Diabetic neuropathy is nerve damage caused by diabetes. It most often affects the nerves in the feet. In addition to pain, it also causes numbness. It increase the risk of serious foot injury. Keeping your blood sugar close to the normal range helps prevent diabetic neuropathy.

People experience pain differently based on the type of pain and how their brain responds.

*Low back pain:

Most people with back pain get better within a week or two with a combination of brief rest, cold packs and pain relief medication. But for some people, low back pain persists for weeks or months.

If you have or periodic bouts of low back pain, you may find relief with:

*exercise, including yoga and tai chi

*physical therapy, particularly back-strengthening exercises

*therapeutic massage

*topical pain relievers

*Abdominal pain:

Irritable bowel syndrome (IBS) can cause pain, diarrhea, bloating, cramps or constipation. Avoiding foods containing a group of poorly digested sugars and fibers called FODMAPs may help. Probiotic supplements might be worth trying, too.

Other approaches include cognitive behavioral therapy, antidepressants and mind-body relaxation therapies.

Other common kinds of pain:


Osteoarthritis causes stiffness and pain in the joints, especially the knees and hips. Osteoarthritis  develops when cartilage-the connective tissue that covers bones and acts as a cushion-deteriorates. Over time, the space between the bones narrows and the surfaces of the bones change shape. This eventually damages the joint. A combination of medicines, weight loss and physical therapy can help relieve osteoarthritis pain.


Fibromyalgia causes pain and stiffness in multiple tender points throughout the body . It leaves people feeling achy and fatigued.  People with fibromyalgia may be more sensitive to pain than others. Medications to decrease symptoms often include the same drugs prescribed for nerve pain, such as antidepressants and antiseizure medications.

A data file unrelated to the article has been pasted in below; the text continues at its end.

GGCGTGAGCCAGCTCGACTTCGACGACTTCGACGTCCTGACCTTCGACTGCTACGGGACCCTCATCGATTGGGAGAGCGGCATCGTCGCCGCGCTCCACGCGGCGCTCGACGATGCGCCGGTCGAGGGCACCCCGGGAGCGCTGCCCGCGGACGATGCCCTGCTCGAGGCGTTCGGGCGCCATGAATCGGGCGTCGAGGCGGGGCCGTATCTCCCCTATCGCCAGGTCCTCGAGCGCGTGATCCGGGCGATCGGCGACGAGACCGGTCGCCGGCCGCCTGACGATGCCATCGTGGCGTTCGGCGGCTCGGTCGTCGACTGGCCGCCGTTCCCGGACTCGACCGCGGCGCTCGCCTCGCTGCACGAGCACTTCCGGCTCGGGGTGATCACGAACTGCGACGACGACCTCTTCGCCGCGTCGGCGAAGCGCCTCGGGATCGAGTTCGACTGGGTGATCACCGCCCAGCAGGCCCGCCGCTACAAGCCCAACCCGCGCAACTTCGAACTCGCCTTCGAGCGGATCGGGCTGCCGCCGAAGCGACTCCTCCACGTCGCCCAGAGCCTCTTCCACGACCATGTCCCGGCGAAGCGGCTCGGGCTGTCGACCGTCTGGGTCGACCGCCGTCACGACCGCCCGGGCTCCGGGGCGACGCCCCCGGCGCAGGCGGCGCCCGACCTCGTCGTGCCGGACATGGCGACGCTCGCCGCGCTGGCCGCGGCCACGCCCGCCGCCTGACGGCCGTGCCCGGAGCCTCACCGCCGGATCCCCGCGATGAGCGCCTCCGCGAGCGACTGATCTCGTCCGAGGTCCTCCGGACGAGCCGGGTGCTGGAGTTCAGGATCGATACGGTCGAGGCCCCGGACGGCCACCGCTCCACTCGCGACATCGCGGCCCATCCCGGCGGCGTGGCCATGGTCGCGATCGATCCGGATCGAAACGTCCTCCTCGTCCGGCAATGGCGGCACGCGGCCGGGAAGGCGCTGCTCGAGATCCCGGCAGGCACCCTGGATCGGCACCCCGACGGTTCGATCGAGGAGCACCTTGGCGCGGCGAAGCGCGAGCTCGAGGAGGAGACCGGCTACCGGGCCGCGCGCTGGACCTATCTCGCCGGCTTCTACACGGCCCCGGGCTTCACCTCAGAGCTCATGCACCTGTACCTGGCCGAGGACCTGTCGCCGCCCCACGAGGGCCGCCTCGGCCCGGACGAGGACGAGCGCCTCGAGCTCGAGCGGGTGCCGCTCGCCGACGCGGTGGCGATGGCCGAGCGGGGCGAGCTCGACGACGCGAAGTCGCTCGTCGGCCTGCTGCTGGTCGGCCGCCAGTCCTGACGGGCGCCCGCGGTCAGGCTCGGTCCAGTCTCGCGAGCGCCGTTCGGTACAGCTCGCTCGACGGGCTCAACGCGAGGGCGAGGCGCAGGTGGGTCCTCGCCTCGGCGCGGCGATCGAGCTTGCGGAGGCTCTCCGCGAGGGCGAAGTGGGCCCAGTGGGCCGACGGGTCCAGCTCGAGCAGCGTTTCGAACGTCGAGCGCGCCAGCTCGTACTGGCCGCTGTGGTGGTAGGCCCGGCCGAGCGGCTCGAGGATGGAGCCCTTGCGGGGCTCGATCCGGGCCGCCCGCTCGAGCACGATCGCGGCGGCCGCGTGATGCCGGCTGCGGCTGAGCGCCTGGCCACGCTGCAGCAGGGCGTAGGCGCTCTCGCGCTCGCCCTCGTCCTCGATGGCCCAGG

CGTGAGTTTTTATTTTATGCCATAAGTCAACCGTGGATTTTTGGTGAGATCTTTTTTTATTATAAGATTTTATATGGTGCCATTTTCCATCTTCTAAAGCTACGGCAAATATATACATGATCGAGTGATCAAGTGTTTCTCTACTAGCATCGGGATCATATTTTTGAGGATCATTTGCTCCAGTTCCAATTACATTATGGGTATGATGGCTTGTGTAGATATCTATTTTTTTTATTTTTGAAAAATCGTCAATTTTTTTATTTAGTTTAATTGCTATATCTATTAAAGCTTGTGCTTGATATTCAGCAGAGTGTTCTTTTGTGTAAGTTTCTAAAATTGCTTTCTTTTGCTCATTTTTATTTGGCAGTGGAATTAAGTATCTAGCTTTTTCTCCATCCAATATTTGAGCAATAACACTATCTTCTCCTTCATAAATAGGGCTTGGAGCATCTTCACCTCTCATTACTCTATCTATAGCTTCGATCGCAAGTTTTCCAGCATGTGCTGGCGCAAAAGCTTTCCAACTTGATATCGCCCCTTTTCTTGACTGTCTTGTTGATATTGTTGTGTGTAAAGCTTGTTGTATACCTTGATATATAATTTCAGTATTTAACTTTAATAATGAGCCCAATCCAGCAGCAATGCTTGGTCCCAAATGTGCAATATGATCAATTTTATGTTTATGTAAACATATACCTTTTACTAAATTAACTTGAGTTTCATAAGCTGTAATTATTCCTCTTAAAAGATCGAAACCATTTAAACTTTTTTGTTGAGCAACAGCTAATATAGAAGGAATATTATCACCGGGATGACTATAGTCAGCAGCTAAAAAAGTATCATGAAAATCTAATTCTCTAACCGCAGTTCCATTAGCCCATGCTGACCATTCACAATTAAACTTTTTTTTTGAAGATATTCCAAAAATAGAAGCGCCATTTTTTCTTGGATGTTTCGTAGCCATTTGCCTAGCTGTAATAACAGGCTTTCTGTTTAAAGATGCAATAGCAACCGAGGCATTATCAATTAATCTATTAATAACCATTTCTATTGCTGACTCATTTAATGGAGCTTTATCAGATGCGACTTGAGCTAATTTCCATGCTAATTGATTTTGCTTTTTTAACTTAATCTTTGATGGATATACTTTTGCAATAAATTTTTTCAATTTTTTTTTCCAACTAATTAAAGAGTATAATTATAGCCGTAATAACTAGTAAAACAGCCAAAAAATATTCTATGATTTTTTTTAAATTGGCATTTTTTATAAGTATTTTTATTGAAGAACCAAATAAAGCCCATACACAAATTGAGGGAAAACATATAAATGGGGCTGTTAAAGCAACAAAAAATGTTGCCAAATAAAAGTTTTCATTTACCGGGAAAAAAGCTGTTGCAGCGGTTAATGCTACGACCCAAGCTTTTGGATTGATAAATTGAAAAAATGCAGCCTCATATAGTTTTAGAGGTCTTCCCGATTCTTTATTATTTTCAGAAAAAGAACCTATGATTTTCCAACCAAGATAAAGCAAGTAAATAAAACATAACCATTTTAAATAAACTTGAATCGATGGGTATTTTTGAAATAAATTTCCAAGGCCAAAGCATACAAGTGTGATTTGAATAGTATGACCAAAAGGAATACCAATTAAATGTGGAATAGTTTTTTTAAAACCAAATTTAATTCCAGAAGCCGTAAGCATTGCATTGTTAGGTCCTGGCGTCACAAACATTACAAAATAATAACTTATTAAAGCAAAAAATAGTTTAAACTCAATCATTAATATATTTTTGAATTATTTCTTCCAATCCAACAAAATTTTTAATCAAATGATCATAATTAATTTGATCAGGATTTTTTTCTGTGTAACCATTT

Nondrug therapies, including alternating cold and heat; tai chi, yoga and other forms of exercise; acupuncture and therapeutic massage can also be helpful.

Additional types of pain:

Cancer Pain:

Pain often occurs when cancer spreads to or presses on bones, nerves or organs. The type of cancer you have and how far it has spread usually determines whether you have pain, the amount of pain you have and how it can be treated.

Migraine headaches:

Migraine headaches are intense, throbbing headaches that tend to affect one side of the head. They can be excruciating and debilitating. Many migraine sufferers also experience nausea and vomiting or become sensitive to light and sound.

Migraines are best managed with medications to:

*head off symptoms if you have a warning (aura) before the headache starts.

*relieve symptoms when you have a migraine

*prevent migraines from occurring

Avoiding migraine triggers also helps. These are foods, drinks, smells, activities or situations that can set off migraines.

Get more information on managing pain:

Disclaimer: This information was taken from the AccentHealth pamphlet on Managing Pain and I give them full credit for the information. Please contact them for more information.